During his campaign to become president in 2016, President Donald Trump repeatedly committed to rebuilding American industry and regaining lost jobs. Although mainstream media and some economists were incredulous to the promises of the then candidate; during his four years in office he led the manufacturing industry to historic growth.

The first to show his disbelief was then Democratic President Barack Obama, who according to Breitbart maintained that the downward trend in U.S. industry was the result of a broader global trend and not due to economic policies. 

“Well, how exactly are you going to do that?” Obama asked rhetorically in 2016 about Trump’s promise to develop the industry,  “What exactly are you going to do? There’s no answer to it. He just says, ‘Well, I’m going to negotiate a better deal.’ Well, what, how exactly are you going to negotiate that? What magic wand do you have?“

Obama’s comments were followed by the entire mainstream media, which relentlessly replicated the thought of disbelief about the possibility of regaining manufacturing and jobs in the United States. 

However, reality showed that a few months after President Trump took office in January 2017, manufacturing jobs began to skyrocket. 

By the end of 2017, the Trump administration had implemented a package of strategic measures that succeeded in reducing the bureaucratic procedures that hindered trade, stated Forbes magazine. In addition, and not least, through subsequent tax and labor reforms it achieved a significant reduction in tax expenditures for both business owners and private individuals.

Because of this set of measures, among others, the manufacturing sector has added 467,000 new jobs, more than six times the 73,000 manufacturing jobs added in the last two years of Obama, Breitbart’s publisher reported in his new book “50 Things They Don’t Want You To Know About Trump.” 

Another interesting fact when comparing Obama’s policies to those of President Trump is that more than two manufacturing jobs were added for every job added in government at the federal, state, and local levels. In contrast, under the Obama administration, nearly five government jobs were added for every industry job.

Justin Haskins, director of the Heartland Institute, noted in an opinion piece on The Hill in January 2020 regarding the U.S. economy and criticized Obama for his comments and Democratic policies in general, “It turns out that you don’t need incantations or even a ‘magic wand’ to improve manufacturing job growth. You do, however, need public policies in place that promote U.S. businesses, instead of punishing them with ever-higher taxes, regulations, and mandates.”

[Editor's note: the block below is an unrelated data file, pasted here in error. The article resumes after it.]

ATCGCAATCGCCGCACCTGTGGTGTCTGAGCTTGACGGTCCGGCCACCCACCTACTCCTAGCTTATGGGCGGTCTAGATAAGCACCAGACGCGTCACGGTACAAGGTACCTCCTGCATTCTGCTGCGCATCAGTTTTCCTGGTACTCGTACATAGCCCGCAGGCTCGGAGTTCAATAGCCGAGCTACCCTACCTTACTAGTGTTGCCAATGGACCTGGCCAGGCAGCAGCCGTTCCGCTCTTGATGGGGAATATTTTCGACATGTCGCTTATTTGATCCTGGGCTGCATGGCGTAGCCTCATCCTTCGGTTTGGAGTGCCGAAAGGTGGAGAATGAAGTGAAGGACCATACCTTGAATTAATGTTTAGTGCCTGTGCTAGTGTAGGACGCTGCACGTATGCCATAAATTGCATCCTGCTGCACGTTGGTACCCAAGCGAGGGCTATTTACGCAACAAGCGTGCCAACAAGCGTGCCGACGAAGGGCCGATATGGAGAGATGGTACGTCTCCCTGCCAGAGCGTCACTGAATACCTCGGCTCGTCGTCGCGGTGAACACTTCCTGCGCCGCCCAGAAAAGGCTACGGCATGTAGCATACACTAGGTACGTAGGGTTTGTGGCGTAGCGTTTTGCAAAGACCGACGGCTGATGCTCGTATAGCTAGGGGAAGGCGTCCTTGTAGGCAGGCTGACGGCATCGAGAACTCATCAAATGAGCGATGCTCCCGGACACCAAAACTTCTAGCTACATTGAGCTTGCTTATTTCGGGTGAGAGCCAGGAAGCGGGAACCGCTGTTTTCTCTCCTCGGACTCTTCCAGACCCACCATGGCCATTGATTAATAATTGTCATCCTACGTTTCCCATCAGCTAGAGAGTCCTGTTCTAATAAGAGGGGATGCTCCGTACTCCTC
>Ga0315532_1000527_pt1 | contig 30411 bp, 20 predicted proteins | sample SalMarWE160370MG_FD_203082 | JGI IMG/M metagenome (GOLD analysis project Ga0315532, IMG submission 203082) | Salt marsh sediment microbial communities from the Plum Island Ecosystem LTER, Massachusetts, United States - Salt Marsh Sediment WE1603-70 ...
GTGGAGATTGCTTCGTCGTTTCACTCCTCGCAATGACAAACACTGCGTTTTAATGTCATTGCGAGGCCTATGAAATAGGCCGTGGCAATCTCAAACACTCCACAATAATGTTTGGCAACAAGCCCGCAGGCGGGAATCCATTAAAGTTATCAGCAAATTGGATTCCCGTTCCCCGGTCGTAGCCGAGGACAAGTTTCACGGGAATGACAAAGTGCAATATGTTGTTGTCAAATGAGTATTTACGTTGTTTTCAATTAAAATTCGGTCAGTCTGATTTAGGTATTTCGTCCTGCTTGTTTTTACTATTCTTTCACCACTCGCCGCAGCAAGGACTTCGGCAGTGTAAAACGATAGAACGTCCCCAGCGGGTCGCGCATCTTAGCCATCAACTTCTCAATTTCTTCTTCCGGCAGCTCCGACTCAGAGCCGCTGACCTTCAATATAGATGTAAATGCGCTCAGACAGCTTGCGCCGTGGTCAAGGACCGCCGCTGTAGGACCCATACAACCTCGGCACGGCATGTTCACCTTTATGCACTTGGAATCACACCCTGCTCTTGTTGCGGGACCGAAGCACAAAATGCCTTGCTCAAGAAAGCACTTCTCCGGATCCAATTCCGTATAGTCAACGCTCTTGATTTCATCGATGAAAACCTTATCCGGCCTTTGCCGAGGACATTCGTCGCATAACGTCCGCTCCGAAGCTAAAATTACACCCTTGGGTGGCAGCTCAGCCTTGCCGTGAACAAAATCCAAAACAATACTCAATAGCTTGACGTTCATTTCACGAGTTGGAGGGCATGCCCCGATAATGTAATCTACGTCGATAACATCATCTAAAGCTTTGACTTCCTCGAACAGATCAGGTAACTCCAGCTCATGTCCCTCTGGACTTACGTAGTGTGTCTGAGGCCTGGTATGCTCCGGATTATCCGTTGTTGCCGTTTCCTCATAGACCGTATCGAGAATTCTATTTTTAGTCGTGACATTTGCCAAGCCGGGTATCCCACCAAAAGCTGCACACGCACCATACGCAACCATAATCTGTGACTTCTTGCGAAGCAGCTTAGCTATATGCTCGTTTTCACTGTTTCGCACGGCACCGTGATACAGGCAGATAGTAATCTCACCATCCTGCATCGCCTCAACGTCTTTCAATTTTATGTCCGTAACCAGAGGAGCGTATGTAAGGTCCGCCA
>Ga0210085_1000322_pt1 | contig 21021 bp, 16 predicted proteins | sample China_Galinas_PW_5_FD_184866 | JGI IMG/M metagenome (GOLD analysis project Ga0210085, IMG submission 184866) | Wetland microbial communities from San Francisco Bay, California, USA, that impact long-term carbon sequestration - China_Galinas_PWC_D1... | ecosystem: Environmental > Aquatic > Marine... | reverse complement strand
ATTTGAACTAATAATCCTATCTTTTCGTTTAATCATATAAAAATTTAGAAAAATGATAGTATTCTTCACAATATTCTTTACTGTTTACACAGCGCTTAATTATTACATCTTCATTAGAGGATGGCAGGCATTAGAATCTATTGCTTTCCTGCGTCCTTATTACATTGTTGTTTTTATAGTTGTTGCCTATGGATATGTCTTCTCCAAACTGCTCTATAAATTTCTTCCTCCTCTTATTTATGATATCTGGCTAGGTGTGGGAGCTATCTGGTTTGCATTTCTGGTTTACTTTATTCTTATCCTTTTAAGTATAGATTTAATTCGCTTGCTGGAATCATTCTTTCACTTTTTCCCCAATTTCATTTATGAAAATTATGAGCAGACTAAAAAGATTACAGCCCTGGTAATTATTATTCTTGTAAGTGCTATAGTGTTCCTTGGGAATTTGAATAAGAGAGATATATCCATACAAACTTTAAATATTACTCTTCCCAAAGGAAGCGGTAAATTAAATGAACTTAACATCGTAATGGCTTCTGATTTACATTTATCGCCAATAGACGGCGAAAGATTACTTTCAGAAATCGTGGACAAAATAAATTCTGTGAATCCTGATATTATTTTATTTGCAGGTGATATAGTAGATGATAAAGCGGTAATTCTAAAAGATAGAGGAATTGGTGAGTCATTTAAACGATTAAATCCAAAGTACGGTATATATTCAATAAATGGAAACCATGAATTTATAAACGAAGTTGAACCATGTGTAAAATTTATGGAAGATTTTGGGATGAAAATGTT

The exponential growth of the manufacturing sector during the Trump administration did not simply mean an increase in production, but brought with it a significant increase in employment, consequently a growth in consumption rates and the consequent revival of other sectors that were stagnant. 

Consequently, the “U.S. Income and Poverty” report developed by the Census Bureau for the period 2019, was presented on Sept. 15 and showed the overwhelming and indisputable success of an economic recovery produced under the Trump administration during the year 2019 and early 2020 until the arrival of the CCP Virus.

The real average income in 2019 in family and non-family households increased by 7.3% and 6.2%, respectively, compared to 2018. This is the fifth consecutive annual increase in average household income for family households and the second consecutive increase for non-family households.

With respect to health, according to the U.S. Health Insurance Coverage: 2019 report, the percentage of people with health insurance coverage for all or part of 2019 reached a record 92.0% of the population.

As income increased in 2019, the poverty rate plummeted 1.3 percentage points to a low of 10.5% in the last 60 years. These numbers were affected during 2020 due to the effects of the CCP Virus that forced the country to halt its economy for several months. In the last few months it can again be seen that the economy is gradually returning to the previous rhythms of the CCP Virus pandemic.